With that being said…
Ross Lyon is the right coach for St.Kilda in 2023.
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When the news broke of Ratten’s exit, my immediate reaction was wanting Adem Yze. To be completely honest, I still would have taken Yze as our newest coach.
A fresh face, someone that is outside the football club and could reinvigorate some stars that had lost their shine in recent years.
The method the Saints have taken is different, and quite unusual for a club to do. Taking back a former coach is rarely seen as a positive, but in the case of Lyon, it might just be.
CEO Andrew Bassat was said to be “sick of mediocrity” and has his eyes set on bringing a premiership to Moorabbin by any means necessary.
Ross Lyon is the definition of any means necessary.
Bringing Lyon back to the Saints shows just how serious Bassat and the board are on success. They are willing to do whatever it takes, including bringing back a former coach that left us high and dry, because they know his attitude can change the football club.
Reactions on social media are varied on Lyon’s coaching philosophy and squad management, with much being said of his underuse of young players in his time at both St Kilda and Fremantle and his significant defensive mindset.
What is not doubted however is the fact that Lyon wins football games. He has a 57.89 per cent winning record in home and away games, with 65.91 per cent at the Saints.
His supposed misuse of young players has been partially inflated over time. While it is true that players may have had their development stunted by Lyon not playing them, the sides that he cultivated were exactly the teams that he wanted, and it had the success to back it up.
You couldn’t blame Lyon for not playing the likes of Armitage, Tom Lynch and Jack Steven when the Saints squad was relatively fit and firing through those prime years.
It was plain and simple for ruthless Ross. You were either good enough, or you weren’t.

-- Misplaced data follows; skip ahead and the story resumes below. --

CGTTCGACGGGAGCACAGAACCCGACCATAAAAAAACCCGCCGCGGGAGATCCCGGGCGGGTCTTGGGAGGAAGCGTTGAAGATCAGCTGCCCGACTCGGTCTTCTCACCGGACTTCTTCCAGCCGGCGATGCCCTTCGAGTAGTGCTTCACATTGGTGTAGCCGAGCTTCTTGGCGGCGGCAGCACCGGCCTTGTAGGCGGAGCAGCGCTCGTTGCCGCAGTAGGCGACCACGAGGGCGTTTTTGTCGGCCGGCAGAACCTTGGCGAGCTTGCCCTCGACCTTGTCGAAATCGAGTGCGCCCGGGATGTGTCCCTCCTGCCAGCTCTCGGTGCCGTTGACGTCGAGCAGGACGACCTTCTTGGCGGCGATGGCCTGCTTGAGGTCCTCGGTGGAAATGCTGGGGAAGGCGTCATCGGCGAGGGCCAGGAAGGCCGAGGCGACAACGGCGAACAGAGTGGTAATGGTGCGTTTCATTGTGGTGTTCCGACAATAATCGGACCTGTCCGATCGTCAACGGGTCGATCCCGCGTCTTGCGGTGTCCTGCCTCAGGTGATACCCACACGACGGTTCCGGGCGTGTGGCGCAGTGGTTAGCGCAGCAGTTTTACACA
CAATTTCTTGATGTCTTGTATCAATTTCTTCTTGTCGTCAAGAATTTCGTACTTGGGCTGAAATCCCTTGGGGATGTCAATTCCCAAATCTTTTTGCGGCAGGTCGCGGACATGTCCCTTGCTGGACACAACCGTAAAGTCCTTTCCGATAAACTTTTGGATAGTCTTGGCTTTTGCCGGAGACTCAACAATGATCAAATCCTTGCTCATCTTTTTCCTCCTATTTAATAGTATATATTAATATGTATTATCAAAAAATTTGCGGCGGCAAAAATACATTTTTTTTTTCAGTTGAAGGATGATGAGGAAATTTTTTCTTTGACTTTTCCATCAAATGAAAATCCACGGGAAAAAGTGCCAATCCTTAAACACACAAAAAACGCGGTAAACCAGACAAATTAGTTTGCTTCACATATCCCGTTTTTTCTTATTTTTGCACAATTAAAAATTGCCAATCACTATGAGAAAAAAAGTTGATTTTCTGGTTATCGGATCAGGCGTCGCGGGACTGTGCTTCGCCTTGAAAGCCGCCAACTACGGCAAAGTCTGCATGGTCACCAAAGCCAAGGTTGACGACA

That might seem harsh and counter-intuitive, but Lyon has always had a win-now attitude, something that the Saints are hell bent on doing.
To borrow from an overseas example, this is the Saints’ ‘Ruthless Aggression’ Era. Lyon will not make friends in this period and will make plenty of enemies, but he can win football games.
And isn’t that what we all want?
While I loved Brett Ratten and believe he shouldn’t have been sacked the way he did, what I believe he lacked in was a cut-throat nature.
There have been periods in the last few years where some of our supposed stars should have and needed to be omitted. He finally pulled the trigger at points this year, dropping the likes of Higgins and Butler after some poor performances, but it was too little, too late.
The players must understand that they are playing AFL football and are constantly fighting for a spot, not just assume they’ll be there.
Lyon can make sure of that, as shown by the examples made of Dal Santo and Milne.
Lyon also knew how to get the best out of players when they were in the team. We all know how good Riewoldt, Hayes, Dal Santo and Milne were, but it was the role players that Lyon cherished and developed as his own.
Andrew McQualter, Jason Gram, Max Hudghton, Steven Baker, Sam Gilbert, Farren Ray, Sean Dempster and Jason Blake. These players were some of the most pivotal members of the Saints squad through Lyon’s years and are in St Kilda folklore for their heroics that almost took us to the promised land.
These players rarely get outside recognition, but Lyon knew what they were worth and did everything he could with them at his disposal.
This is something Lyon can bring to the Saints in 2023, players that will play their role and do it perfectly.
Some players already fit that mould and will reach new heights under Lyon. The likes of Callum Wilkie perfectly fit Lyon’s style and will make his game even greater, after a standout season in 2022.
I’ve had a lot of time to sit and think about what’s best for the Saints and unbelievably, I think we might have made the right decision.
While Yze could have been a leading choice, I think Lyon is the sensible option.
While Ross Lyon and sensible are near polar opposites, it’s the truth.
Lyon wants to win games and us as fans are sick of seeing us not do that. It’s the perfect appointment for Saints fans to will us to go back to games and actually vocally support our team, with our attendance numbers dwindling in recent years, not including the COVID years.
Gone have been the days of decking out Marvel Stadium (or Docklands for the purists) with red, white and black colours and willing home our superstars.
Lyon knows what that feels like and the atmosphere that Saints fans can bring. One can only hope he will bring that back as he takes us up the ladder once again.
If at first you don’t succeed, try and try again Ross.
For the sake of our football club, try and try again.